A Perfectly Remarkable Paralympian

By: Ali Elizabeth Turner

Military Times has chosen its 2024 Soldier of the Year, and her name is Sgt. 1st Class Elizabeth Marks. She grew up in a military community, and her father was a Marine and a Vietnam vet. When she was a kid, Elizabeth was known simply as Ellie, and she had no idea she would one day become a role model by pressing through pain, and finding her purpose.

Elizabeth enlisted in the Army in 2008, and served as a medic in Iraq. Two years later she found herself recovering from injuries suffered in theatre, and recovered in Ft. Sam Houston’s Army Medical Center. Part of her recovery involved being back in the pool. At first it was miserable, and she said that most of what she accomplished was managing not to drown.

But then, “a very nice master sergeant and a very nice spouse” showed her “how to swim the right way.”

“During that process — and their kindness — I found so much more than swimming,” says Elizabeth. “It was the first time that I felt purpose and quiet. And it was extremely painful, but it was the first time in months where I got to dictate my own pain and push as hard as I wanted.”

Elizabeth had several goals, including being able to return to her career as a soldier, and do all she could to help her fellow soldiers. She also joined swimming events that are referred to as “adaptive,” and first competed in the Warrior Games before she started to enter paralympic competitions. She added, “The only reason I became or have stayed a swimmer or stayed in the military wasn’t because of medals and accolades. It was because of my brothers and sisters in the military and my hope that they could be afforded opportunity and support.”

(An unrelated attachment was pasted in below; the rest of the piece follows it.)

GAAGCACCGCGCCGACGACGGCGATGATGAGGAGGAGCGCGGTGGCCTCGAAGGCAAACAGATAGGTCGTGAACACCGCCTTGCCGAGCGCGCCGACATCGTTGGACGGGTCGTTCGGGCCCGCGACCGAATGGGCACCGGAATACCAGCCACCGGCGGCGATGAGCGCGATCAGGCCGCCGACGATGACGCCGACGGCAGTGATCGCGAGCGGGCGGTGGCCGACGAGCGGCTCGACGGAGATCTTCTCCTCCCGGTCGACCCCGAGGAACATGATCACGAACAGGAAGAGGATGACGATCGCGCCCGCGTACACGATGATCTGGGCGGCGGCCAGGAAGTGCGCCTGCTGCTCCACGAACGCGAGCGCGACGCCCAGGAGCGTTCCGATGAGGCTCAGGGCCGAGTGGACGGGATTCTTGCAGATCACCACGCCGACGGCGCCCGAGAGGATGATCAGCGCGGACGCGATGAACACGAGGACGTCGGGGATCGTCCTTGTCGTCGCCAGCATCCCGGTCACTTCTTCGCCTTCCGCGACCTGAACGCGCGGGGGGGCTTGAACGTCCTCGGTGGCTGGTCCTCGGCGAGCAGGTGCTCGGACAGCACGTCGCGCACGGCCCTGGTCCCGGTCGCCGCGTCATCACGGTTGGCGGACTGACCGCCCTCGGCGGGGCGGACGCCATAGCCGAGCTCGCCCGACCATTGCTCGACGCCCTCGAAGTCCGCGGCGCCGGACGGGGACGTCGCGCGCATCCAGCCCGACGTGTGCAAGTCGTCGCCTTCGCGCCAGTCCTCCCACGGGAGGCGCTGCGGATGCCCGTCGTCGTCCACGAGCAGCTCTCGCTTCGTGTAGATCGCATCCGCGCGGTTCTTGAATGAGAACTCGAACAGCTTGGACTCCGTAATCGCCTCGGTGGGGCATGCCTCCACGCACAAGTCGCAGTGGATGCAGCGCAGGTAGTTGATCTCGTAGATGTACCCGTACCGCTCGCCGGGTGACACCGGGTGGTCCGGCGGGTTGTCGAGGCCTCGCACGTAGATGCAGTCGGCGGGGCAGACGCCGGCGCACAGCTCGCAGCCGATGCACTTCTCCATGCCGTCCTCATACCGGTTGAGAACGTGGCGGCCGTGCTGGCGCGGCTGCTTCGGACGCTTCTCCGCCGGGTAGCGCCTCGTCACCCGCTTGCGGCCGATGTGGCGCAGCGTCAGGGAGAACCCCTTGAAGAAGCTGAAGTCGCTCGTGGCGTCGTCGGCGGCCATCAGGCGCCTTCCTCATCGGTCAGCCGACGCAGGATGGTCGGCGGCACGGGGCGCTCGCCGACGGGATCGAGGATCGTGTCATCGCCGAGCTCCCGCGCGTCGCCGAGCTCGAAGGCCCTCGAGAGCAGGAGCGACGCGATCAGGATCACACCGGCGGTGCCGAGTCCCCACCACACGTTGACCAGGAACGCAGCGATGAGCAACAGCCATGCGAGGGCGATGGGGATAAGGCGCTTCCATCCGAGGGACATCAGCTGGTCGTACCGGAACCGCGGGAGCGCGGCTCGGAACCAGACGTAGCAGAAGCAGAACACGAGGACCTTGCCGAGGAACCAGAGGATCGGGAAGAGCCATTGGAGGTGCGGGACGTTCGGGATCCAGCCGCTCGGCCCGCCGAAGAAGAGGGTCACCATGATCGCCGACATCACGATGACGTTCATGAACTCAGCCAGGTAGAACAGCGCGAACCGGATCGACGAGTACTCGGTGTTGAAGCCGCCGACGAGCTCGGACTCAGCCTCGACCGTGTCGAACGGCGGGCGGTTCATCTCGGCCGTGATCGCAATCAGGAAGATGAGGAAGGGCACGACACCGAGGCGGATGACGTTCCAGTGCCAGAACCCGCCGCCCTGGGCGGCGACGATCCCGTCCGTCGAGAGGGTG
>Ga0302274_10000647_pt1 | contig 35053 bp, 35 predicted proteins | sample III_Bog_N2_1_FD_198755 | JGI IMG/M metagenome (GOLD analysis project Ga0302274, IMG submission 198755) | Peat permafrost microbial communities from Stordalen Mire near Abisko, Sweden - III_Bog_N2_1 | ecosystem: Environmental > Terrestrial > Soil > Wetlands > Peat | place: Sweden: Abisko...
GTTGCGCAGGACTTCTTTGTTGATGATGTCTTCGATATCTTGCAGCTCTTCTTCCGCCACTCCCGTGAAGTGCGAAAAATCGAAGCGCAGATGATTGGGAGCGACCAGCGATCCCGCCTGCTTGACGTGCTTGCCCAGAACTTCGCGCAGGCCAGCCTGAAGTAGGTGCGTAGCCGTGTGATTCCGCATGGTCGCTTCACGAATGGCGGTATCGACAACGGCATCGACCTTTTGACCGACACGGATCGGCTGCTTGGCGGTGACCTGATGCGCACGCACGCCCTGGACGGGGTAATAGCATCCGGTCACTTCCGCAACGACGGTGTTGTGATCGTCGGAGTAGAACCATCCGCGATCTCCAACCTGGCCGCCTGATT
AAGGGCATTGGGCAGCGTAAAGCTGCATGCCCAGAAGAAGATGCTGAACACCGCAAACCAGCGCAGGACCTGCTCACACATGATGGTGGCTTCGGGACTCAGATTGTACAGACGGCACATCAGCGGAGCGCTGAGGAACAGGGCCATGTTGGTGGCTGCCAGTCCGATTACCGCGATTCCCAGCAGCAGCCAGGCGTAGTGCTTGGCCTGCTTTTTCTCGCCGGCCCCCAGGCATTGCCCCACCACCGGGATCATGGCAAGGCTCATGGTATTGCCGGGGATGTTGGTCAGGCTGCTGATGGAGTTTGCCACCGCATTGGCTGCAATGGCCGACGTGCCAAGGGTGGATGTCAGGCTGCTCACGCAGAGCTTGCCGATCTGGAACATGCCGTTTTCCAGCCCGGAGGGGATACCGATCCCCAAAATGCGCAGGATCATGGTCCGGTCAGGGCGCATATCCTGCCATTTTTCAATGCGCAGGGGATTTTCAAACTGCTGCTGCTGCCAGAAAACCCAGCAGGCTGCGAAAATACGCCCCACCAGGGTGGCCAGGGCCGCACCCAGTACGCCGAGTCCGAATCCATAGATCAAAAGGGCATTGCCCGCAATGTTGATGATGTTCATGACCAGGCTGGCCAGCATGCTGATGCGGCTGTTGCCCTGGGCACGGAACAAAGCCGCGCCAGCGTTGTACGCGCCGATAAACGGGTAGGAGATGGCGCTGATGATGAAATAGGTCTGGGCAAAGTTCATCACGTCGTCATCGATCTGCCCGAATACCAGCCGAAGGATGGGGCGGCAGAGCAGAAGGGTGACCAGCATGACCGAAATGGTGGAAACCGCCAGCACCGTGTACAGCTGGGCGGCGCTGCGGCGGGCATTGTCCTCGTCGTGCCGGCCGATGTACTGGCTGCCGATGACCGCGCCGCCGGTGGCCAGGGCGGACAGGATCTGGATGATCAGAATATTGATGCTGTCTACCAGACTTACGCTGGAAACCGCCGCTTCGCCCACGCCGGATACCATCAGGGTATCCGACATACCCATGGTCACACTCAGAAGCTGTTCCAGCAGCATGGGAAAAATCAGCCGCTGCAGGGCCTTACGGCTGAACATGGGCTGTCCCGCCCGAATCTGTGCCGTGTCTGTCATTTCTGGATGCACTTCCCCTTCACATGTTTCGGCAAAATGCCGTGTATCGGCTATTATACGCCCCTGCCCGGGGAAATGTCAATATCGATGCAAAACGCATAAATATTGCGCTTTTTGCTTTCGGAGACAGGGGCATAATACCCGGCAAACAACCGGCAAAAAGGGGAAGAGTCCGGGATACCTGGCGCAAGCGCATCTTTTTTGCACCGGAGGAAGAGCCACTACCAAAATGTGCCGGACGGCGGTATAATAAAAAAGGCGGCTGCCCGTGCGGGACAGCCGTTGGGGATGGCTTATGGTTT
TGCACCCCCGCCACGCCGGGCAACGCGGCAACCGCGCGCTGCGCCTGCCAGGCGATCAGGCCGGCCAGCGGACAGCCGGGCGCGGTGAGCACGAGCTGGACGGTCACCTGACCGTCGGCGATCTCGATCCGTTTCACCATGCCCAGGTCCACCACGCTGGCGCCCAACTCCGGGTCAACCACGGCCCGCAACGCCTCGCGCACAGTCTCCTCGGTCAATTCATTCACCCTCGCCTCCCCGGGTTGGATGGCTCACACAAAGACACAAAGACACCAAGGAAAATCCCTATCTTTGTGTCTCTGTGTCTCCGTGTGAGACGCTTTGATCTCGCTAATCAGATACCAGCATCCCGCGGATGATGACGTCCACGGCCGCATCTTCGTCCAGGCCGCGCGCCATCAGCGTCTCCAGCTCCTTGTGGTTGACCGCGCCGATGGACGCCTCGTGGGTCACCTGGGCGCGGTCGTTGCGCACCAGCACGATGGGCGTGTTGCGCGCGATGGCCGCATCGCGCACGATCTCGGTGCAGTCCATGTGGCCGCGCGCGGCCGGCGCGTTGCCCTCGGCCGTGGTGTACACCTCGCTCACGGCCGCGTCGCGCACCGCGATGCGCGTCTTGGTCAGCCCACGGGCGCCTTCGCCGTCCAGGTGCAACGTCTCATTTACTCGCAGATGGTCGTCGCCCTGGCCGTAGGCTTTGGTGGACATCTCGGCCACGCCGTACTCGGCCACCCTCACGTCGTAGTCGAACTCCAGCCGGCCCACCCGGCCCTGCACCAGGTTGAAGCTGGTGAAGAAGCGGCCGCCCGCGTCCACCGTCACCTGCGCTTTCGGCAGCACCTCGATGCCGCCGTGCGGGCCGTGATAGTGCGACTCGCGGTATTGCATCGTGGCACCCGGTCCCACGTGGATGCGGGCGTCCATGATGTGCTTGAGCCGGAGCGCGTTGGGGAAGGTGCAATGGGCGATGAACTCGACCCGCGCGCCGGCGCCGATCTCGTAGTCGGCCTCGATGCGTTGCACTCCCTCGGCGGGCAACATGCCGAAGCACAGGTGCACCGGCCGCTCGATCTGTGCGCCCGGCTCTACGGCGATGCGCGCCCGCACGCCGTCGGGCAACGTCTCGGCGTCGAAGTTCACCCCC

In 2012, Elizabeth was declared fit for duty, and became involved in swimming full time for the Army. In 2014, while she was on her way to London to compete in the inaugural Invictus Games, her lungs failed and she spent a month in a medically induced coma. She was also kept alive by a machine that filtered her blood and oxygenated it while she was in the coma.

When Elizabeth came out of the coma, she was determined to get back to competing, and in 2016 went to the Paralympic Games in Rio, and came home with a gold medal. A year later, complications from her injuries necessitated her leg being amputated. She knew she wasn’t done, and in the 2020 Tokyo Olympics, she medaled again.

When Elizabeth competed in Tokyo, she won gold in the 100-meter backstroke, silver in the 50-meter freestyle, and bronze in the 50-meter butterfly. I cannot imagine how it would be possible to do the butterfly stroke with only one leg, but clearly, this is one remarkable soldier.

In a few months, Elizabeth will be heading to Paris to compete again, and once again she will make us proud, whether or not she places. And, I have a feeling she’ll be tougher and stronger than ever because of the choices she has made.

By: Ali Elizabeth Turner